Nitrogen-doped carbon “spider webs” derived from pyrolysis of polyaniline nanofibers in ammonia for capacitive energy st

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Liud) and Yat Li Department of Chemistry and Biochemistry, University of California, Santa Cruz, California 95064, USA

Xiao-Xia Liub) Department of Chemistry, Northeastern University, Shenyang 110819, People’s Republic of China (Received 20 September 2017; accepted 6 November 2017)

Heteroatom-doped carbon materials have attracted immense interest as advanced supercapacitor electrode materials due to their unique properties. A carbon cloth-supported, nitrogen-doped carbon “spider web” network full of macropores and mesopores is developed via the pyrolysis of polyaniline nanofibers in ammonia atmosphere. The presence of mesopores and macropores can provide ion-buffering reservoirs to shorten the ion diffusion distance to the interior part of the carbon network. Carbonization in ammonia introduced N heteroatoms through gas phase chemical reactions between ammonia and the oxygen functionalities on the carbon surface. The enhanced ion-accessible surface area and improved charge transfer rate can be achieved. The N-doped carbon “spider web” exhibited a high specific capacitance of 266 F/g at a scan rate of 2 mV/s. Even when the scan rate was increased to 500 mV/s, 61% of its capacitance could still be retained, evidencing its excellent rate performance. The demonstrated strategy is anticipated to be generally effective for preparing heteroatom-doped carbon electrodes with other polymers.


Currently, tremendous research efforts have been attracted to explore clean and sustainable energy to power our civilization due to the growing population and limited supplies of fossil fuels.1–4 However, effective and feasible utilizations of these energy sources are still facing a number of challenges, such as seeking strategies to cope with the intermittent and unstable nature and uneven regional distribution of most sustainable energy sources.5,6 Developing reliable energy storage devices that enable storage, employment, and distribution of the harvested, clean, and sustainable energy regardless of time, space, and location is therefore a promising strategy deserving long-term research endeavors.7–9 Supercapacitors, also known as electrochemical capacitors or ultracapacitors, are a family of energy storage device competent to store and release energy with ultrahigh power and super-short time (e.g., in seconds or even subContributing Editor: Marcus A. Worsley Address all correspondence to these authors. a) e-mail: [email protected] b) e-mail: [email protected] c) These authors contributed equally to this work. d) This author was an editor of this journal during the review and decision stage. For the JMR policy on review and publication of manuscripts authored by editors, please refer to http://www.mrs. org/editor-manuscripts/. DOI: 10.1557/jmr.2017.443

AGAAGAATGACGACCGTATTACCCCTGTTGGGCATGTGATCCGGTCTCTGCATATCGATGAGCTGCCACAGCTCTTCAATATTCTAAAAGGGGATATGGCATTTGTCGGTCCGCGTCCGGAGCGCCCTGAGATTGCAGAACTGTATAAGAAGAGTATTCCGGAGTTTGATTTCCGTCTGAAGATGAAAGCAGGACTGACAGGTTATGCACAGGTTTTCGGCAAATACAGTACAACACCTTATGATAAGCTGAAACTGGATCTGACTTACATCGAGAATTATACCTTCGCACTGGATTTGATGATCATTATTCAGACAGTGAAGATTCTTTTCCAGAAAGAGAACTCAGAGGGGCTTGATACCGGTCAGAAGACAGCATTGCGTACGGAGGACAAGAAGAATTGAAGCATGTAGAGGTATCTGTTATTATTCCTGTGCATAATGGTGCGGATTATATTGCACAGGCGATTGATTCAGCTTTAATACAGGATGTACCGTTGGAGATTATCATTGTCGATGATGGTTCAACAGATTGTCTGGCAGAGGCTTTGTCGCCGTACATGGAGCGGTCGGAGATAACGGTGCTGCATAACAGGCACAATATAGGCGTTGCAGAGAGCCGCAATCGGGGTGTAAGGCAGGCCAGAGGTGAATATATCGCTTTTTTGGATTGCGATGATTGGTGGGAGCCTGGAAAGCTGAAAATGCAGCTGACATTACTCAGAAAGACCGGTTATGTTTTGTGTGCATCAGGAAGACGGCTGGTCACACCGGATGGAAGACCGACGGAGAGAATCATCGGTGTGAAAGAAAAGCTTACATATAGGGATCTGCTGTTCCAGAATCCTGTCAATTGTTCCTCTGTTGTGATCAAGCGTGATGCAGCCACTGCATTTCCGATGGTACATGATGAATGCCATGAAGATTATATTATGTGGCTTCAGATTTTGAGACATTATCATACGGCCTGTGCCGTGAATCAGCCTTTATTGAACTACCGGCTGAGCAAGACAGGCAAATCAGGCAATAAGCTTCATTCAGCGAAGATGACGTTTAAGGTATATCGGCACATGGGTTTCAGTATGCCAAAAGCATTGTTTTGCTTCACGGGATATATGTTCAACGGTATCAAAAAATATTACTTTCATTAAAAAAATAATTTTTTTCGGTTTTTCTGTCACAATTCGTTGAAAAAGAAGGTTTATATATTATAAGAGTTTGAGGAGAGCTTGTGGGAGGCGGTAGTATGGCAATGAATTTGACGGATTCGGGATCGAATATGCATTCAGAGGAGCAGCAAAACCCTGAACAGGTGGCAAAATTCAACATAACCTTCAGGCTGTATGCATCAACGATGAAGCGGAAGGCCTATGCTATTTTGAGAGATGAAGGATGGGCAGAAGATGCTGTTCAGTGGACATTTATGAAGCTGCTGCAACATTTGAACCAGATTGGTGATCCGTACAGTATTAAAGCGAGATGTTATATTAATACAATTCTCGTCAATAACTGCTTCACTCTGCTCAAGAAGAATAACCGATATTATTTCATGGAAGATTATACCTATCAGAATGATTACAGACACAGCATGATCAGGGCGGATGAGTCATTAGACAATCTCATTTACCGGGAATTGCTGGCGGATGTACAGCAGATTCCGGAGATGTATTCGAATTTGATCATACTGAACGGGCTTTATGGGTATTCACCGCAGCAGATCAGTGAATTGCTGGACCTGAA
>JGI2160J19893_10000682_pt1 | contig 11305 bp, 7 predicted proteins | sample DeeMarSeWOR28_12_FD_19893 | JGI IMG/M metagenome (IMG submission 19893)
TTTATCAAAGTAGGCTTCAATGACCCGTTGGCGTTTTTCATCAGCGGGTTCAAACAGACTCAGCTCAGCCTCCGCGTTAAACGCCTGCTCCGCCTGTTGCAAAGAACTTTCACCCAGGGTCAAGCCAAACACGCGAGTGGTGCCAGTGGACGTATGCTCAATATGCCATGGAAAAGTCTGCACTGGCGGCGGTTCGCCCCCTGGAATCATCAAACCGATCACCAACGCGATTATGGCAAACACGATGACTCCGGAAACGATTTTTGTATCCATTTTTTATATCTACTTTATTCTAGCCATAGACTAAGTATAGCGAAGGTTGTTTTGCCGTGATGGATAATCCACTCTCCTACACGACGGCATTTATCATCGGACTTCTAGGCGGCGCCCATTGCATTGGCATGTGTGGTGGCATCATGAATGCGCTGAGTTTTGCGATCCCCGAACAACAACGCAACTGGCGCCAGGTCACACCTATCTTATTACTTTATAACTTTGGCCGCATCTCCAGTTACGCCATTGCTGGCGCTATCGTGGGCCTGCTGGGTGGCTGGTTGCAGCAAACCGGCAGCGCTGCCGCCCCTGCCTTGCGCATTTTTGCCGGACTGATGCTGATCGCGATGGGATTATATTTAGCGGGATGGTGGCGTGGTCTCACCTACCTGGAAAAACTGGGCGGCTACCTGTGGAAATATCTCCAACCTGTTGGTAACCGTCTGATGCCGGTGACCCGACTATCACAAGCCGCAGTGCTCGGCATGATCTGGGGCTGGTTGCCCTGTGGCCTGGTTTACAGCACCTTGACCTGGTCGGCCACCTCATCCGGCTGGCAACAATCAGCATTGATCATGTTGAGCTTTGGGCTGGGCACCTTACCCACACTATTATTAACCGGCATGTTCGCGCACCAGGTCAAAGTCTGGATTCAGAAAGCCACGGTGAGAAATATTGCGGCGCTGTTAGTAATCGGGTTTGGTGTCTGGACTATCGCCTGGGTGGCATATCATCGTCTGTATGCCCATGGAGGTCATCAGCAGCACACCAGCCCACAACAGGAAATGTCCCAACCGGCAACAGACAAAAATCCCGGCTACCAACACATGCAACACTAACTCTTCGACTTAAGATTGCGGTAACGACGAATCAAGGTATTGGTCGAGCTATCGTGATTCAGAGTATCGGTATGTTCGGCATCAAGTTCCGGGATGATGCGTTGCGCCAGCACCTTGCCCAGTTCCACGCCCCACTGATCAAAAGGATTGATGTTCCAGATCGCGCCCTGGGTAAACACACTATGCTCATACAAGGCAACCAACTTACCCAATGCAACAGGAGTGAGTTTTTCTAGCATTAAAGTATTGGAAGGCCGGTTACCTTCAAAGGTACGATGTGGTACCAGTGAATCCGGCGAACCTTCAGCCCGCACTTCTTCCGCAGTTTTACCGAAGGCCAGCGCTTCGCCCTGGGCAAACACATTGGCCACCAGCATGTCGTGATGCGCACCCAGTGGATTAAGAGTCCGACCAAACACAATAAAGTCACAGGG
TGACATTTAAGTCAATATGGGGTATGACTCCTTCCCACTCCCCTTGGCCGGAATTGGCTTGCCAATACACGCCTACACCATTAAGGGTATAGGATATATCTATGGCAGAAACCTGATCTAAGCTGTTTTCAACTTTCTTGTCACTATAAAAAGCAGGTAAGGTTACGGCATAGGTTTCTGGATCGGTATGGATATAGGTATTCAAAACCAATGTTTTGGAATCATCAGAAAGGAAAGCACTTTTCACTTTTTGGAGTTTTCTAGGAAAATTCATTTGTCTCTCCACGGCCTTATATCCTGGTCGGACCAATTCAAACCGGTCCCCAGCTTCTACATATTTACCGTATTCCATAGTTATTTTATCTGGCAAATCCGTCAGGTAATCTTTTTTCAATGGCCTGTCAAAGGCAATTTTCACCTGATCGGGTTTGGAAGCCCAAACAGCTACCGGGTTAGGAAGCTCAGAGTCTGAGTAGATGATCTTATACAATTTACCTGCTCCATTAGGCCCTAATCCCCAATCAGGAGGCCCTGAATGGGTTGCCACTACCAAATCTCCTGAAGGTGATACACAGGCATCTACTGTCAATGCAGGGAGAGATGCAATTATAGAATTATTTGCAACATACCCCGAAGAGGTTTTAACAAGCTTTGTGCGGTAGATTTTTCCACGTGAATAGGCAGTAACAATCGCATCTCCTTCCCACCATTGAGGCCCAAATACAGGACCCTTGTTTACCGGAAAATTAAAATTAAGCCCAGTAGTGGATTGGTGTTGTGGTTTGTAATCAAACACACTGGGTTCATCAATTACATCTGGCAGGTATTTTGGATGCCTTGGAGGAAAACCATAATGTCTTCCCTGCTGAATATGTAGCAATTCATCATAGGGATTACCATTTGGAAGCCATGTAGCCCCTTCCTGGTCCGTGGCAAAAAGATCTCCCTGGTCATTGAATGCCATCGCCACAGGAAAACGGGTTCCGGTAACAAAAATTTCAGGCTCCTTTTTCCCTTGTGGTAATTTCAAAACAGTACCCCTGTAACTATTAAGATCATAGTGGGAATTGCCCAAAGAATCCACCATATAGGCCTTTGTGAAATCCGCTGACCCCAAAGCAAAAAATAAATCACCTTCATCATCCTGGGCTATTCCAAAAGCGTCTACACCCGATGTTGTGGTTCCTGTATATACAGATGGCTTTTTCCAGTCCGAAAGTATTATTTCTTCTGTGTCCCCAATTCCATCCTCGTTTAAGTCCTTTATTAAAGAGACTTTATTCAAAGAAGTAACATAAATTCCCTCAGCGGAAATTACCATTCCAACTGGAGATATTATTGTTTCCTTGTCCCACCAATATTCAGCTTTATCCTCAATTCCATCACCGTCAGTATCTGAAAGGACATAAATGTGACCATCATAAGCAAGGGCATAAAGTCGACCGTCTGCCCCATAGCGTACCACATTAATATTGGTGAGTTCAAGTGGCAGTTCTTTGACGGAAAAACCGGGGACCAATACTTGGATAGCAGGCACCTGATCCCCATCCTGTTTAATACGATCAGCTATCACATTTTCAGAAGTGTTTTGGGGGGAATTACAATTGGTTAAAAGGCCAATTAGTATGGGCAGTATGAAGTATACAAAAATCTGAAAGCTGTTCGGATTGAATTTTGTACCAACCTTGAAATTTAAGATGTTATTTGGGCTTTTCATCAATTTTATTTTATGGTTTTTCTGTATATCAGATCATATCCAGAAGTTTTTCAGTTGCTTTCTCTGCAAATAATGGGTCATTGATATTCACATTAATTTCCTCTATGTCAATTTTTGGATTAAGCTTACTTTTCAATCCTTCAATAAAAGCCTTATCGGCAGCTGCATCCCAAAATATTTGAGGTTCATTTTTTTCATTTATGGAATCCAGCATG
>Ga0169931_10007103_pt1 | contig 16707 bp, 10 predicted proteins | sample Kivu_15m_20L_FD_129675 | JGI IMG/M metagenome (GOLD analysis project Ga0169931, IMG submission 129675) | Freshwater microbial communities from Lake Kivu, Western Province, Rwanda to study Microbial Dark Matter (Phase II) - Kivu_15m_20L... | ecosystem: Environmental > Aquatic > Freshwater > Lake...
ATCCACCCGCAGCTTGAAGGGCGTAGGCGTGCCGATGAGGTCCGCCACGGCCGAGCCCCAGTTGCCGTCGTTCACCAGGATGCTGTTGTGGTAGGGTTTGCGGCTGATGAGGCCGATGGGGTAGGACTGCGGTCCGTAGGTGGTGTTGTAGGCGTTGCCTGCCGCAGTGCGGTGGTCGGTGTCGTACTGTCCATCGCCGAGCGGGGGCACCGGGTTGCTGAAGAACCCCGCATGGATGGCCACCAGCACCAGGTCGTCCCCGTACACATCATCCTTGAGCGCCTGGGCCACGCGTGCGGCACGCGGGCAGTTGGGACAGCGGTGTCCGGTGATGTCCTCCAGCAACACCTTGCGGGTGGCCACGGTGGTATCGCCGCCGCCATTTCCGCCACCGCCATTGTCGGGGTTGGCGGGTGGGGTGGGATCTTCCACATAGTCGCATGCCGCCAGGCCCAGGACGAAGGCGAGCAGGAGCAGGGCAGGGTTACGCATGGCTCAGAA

seconds).10–15 The remarkable power density of supercapacitors is at the root of their charge storage mechanisms, i.e., by forming electrical double layer capacitance (EDLC) and/or proceeding with pseudocapacitive reactions.1 EDLC comes from the electrostatic cha